I don’t ever want you to feel like you cannot talk about these feelings. I don’t ever want you to feel like you owe us something, that you were “lucky” to be adopted, that you should be grateful that we adopted you. I just want you to feel the love of family, our open arms embraced around you in the good times and the bad. I want you to know deep down that it’s okay to be sad sometimes, that you can talk about it to us without hurting our feelings,
It’s difficult to write this post because I’m a positive thinker to a fault. I focus on the positives in every situation, good and bad. For me, the glass is always half full- and when it’s not half full, it’s brimming over the top. So it’s hard for me to write about something we’re so excited for and so grateful for in a negative light. But that is the situation Lo, and sometimes with beautiful and amazing positves come negatives. Despite this, I think the positives of this adoption will far outweigh the negatives for all of us.
In a lot of these books, adult adoptees discuss feeling like something was always missing, or something just wasn’t right. They felt that they couldn’t discuss it with their families for fear of hurting their feelings or coming off as ungrateful. Know that we will never think that of your feelings. Your feelings about adoption, good and bad, are completely valid. I promise that we will never dismiss them, and we always want you to voice them if you feel like you can. And if you feel like something isn’t right and you cannot put your finger on it, you can talk to us about that too. Together as a family, we will work through it.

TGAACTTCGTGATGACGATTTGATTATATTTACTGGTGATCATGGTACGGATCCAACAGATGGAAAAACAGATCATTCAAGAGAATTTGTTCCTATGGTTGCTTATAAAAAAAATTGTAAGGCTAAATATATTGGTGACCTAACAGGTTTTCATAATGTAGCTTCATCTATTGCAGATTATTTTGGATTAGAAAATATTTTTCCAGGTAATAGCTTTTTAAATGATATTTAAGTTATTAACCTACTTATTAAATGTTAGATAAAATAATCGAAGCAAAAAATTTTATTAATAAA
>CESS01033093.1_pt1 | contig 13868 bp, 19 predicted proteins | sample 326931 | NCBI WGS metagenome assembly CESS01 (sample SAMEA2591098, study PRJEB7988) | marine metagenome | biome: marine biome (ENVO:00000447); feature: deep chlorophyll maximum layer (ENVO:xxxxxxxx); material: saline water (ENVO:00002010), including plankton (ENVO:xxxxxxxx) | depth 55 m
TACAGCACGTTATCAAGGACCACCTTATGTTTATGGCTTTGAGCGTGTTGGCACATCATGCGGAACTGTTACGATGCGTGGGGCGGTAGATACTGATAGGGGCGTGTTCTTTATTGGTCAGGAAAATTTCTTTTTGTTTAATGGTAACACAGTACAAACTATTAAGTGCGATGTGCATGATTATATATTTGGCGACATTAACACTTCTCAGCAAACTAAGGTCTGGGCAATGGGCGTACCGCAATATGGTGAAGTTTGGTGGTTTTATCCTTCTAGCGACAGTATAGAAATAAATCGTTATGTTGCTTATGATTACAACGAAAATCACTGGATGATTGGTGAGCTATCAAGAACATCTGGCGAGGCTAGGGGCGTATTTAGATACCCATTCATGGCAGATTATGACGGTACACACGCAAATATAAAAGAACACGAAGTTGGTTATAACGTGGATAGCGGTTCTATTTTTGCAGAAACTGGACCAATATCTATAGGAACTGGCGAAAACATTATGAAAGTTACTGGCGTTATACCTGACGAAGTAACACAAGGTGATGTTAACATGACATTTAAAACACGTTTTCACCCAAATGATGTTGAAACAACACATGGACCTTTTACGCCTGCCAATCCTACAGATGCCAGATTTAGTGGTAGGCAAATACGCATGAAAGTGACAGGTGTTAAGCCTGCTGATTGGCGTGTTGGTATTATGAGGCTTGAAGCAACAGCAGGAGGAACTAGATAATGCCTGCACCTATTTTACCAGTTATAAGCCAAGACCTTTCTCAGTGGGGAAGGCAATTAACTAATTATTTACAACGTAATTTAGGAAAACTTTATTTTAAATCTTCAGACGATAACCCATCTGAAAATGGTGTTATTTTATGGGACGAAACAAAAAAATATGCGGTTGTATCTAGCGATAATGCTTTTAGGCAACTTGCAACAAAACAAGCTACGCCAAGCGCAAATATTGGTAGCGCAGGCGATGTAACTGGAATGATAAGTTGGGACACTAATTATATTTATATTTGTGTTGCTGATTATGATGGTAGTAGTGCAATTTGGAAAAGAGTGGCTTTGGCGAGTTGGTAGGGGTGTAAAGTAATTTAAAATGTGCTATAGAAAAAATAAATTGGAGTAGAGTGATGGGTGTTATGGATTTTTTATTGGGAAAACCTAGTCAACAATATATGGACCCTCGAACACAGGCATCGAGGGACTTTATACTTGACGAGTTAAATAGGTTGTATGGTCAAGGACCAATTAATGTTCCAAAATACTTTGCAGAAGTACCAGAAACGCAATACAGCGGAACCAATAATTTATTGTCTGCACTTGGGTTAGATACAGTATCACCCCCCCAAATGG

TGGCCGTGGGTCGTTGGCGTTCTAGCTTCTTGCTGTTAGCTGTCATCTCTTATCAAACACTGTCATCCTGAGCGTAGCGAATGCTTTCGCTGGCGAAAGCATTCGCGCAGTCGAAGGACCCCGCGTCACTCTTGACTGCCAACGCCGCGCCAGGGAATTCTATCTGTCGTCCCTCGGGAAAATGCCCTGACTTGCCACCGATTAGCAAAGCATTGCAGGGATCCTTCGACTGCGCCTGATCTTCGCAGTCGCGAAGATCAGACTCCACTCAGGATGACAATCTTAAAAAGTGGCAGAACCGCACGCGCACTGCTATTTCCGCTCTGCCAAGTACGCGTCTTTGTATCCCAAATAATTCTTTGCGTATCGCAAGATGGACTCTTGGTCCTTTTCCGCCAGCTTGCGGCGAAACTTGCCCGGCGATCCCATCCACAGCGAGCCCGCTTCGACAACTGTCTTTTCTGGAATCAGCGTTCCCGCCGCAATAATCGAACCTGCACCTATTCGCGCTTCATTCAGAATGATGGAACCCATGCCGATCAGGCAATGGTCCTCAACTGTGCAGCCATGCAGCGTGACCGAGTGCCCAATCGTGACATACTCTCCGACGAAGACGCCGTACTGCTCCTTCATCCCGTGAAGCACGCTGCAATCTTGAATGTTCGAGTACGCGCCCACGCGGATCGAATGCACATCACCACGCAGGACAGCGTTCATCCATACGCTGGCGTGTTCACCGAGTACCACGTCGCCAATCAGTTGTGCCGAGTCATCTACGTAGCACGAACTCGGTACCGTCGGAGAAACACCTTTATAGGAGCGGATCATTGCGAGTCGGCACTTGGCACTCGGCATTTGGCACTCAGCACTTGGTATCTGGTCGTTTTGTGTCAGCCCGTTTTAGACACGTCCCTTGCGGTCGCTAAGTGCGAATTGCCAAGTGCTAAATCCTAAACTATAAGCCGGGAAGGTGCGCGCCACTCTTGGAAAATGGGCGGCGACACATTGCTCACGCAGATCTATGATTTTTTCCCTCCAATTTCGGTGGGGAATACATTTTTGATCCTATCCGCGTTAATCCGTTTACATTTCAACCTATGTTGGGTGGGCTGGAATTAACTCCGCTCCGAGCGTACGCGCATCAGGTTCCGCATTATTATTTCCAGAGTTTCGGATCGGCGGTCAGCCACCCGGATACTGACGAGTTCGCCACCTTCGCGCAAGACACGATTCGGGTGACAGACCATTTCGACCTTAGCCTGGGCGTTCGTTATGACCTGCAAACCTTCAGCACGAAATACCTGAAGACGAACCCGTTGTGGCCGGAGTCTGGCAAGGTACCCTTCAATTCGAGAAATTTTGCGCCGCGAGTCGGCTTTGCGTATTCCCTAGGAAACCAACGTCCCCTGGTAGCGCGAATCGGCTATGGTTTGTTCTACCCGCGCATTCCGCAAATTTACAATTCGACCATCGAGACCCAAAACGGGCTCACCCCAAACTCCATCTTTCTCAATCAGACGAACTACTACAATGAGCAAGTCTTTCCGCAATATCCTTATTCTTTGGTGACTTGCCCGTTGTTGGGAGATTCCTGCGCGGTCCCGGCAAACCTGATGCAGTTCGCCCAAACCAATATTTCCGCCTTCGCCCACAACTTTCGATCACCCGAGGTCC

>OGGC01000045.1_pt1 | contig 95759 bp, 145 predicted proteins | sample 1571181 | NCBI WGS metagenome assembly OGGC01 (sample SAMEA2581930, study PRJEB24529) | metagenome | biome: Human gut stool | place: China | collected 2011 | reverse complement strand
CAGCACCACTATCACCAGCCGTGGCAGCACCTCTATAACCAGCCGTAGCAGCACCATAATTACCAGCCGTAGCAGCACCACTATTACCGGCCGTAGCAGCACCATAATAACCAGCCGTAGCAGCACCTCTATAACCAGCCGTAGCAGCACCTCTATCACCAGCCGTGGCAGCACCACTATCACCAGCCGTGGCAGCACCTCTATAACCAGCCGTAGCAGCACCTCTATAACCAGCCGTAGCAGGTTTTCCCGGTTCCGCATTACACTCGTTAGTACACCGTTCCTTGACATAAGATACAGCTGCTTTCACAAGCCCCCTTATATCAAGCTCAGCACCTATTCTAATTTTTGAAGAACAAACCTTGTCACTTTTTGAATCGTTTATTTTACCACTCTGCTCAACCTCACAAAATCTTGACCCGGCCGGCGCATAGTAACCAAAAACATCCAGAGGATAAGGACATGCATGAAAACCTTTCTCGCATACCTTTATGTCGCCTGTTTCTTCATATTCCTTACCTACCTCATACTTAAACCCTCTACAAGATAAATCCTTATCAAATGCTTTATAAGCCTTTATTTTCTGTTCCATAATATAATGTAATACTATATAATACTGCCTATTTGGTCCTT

Never feel alone, Lo. You’re not alone at all. Your Dad and I are here, day and night, forever. If you are fifty two years old and wake up in the middle of the night needing to talk, I’m here. That is what parents are for, Lo.
I know I talk alot about how our lives will be with you. This is not to put any pressure on you at all. Always be true to who you are deep down inside, never what anyone (including us) expects you to be. I’m not planning any kind of grandiose future for you, that is up to you, sweet baby. And we’ll support you no matter what you decide. The only reason I talk about how much our lives will improve with you in them is so that you know how excited we are, how loved you are already, and how much we have wanted you to be our child from the very start.
You were never for a single second unwanted or unloved. We have always wanted you to be our kid, and we have always loved you.
Keep in mind that everyone has their thing. For you, it might be that you’re adopted. For other kids, it might be that they are being raised by a single parent, or they have an illness, or too much pressure at home. Life seems perfect from the outside for a lot of people, but looks can be decieving. Even when you feel alone for being adopted, remember that. And remember that it is okay to be upset, sad, or simply curious about your journey into our lives.